Tunis- Law students protest against the 345 Law amendment in Tunis and Sfax. Policemen intervene to put an end to the protest using violence. Some students are physically assaulted. Policemen claim to be attacked by the protesting students as the reason behind them using violence even though photos spreading on social media prove otherwise. Today, Jendouba is following the lead by marching from the Faculty of Laws and Economics to the headquarters of the governorate of Jendouba.
Her body is bruised and so was his. They are not soldiers in a battle; they are still holders of pen and papers. They are just students, and the word ‘just’ is not meant to underestimate their social and academic levels. Nowadays, the wide eye of the media and the talk of the radio revolve around this paradox: Law students are breaking the law. Adding to this recursive statement, the question to be asked here is what common sense would allow these students to leave their serene houses and universities, to gather in the large avenue of Habib Bourguiba, and to put themselves in the danger zone of police brutality?
For law students, this gathering is a milestone in a whole line of educational struggle. For the media, it is a crucial act of civil and academic disobedience that deserves large headlines. For others, it is an itinerant breaking news that would be soon erased from the memory of the majority of our people. However, despite the clash between these objective and subjective perspectives, students are leading peaceful protests only for their voices to be muted by the police brutality. Law students are protesting against a sudden declaration that threatens their careers as lawyers. About a week ago, the government has passed a new amendment of Law 345 requiring the students to obtain a master’s degree in order to be eligible to sit for the CAPA national exam (Certificat d’Aptitude à la Profession d’Avocat ).
Law students used to sit for the CAPA automatically after obtaining a fundamental or applied license in Law. The difference between these two licenses goes back to the newly adopted system of higher education in Tunisia that consists of three major types of degrees: License, Master and Doctorate (LMD). After finishing high school, Tunisian students- except those enrolling in Medicine or Preparatory Studies- are supposed to go through the LMD academic journey should their interest revolve around academia. Going beyond a master’s degree depends on the type of license that students decided to study for. While a fundamental license gives you the key to get the M and the D, an applied one gives the student access to a brief and narrow academic experience that does not culminate to the Doctorate level. It is usually meant to train and prepare students for employment in a specific profession. Before this amendment, law students obtaining a license degree- be it applied or fundamental- are allowed to pass this national exam.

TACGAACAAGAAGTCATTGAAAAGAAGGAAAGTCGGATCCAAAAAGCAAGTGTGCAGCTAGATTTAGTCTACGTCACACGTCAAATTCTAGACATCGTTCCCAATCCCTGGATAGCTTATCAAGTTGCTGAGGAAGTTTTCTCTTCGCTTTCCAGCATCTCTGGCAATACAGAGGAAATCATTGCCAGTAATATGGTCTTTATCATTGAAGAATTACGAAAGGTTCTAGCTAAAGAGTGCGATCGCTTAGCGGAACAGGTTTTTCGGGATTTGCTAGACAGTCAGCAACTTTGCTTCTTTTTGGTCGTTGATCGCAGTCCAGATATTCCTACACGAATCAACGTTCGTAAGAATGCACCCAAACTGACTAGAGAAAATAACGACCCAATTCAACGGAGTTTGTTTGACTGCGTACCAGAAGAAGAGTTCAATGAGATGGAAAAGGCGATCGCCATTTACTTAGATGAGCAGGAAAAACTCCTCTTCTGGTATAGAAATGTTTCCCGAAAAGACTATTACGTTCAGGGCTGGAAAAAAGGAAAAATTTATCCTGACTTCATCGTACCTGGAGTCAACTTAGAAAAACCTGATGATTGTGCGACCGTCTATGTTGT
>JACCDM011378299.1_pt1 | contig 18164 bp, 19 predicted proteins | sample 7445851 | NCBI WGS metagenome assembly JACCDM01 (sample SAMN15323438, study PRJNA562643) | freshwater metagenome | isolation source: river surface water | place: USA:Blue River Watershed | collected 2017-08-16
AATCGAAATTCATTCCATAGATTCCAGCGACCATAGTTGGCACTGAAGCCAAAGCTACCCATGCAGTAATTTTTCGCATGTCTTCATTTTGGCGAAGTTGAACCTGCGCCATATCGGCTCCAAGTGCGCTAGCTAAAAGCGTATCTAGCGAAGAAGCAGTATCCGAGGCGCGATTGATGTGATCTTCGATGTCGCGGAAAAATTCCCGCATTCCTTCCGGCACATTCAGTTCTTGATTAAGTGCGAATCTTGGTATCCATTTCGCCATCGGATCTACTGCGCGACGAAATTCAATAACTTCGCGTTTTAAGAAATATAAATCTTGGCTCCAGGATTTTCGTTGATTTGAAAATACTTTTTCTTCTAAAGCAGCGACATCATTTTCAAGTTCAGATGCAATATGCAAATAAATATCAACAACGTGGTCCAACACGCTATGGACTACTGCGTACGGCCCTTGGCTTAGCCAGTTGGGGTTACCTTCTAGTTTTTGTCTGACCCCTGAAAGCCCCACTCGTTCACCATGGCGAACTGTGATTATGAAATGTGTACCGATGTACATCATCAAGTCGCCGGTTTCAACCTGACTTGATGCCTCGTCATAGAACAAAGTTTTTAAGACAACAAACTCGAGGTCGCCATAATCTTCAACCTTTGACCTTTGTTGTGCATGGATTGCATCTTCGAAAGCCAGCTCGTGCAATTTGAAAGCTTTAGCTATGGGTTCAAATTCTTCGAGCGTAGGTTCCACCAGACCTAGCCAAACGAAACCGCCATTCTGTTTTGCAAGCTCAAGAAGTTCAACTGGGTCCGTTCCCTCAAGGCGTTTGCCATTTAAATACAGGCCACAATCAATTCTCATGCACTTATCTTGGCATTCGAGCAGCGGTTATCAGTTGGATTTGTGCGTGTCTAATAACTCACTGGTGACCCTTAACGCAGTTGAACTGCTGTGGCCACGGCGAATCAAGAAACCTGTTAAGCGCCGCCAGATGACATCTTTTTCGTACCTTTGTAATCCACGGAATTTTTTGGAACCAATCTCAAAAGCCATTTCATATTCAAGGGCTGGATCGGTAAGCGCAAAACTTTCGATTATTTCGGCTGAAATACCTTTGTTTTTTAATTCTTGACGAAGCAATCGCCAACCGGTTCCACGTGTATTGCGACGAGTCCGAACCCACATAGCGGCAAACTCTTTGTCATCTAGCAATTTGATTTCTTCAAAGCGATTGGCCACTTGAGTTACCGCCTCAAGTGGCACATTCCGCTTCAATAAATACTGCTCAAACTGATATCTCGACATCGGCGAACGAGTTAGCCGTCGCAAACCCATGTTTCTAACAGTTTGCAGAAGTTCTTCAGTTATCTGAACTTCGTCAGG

The amendment is what called for the law students protests because not all of them are eligible to get through and study for a master’s degree. It has been more than a month now since these students started reaching out to the social media to voice their concerns and to speak-up their minds under a state of media blackout. Meanwhile, negotiations are taking place between the Ministry of Justice and the Ministry of Higher Education and Scientific Research in an attempt to set things right. However, in an interview broadcast on Tunisian national TV, the Minister of Justice insisted on maintaining the law amendment as it is while supporting his statement by an argument saying that the lack of knowledge and experience is damaging the level of the graduating law students due to the insufficient of license degree.
Today, law students in Jendouba are leading a protest against the amendment of the law and the brutality that was exercised on their fellow law students in Tunis and Sfax. They are marching now from the Faculty of Laws and Economics to the headquarters of the governorate of Jendouba.
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Article written by Awatef Hamdi and edited by Nada Mrabet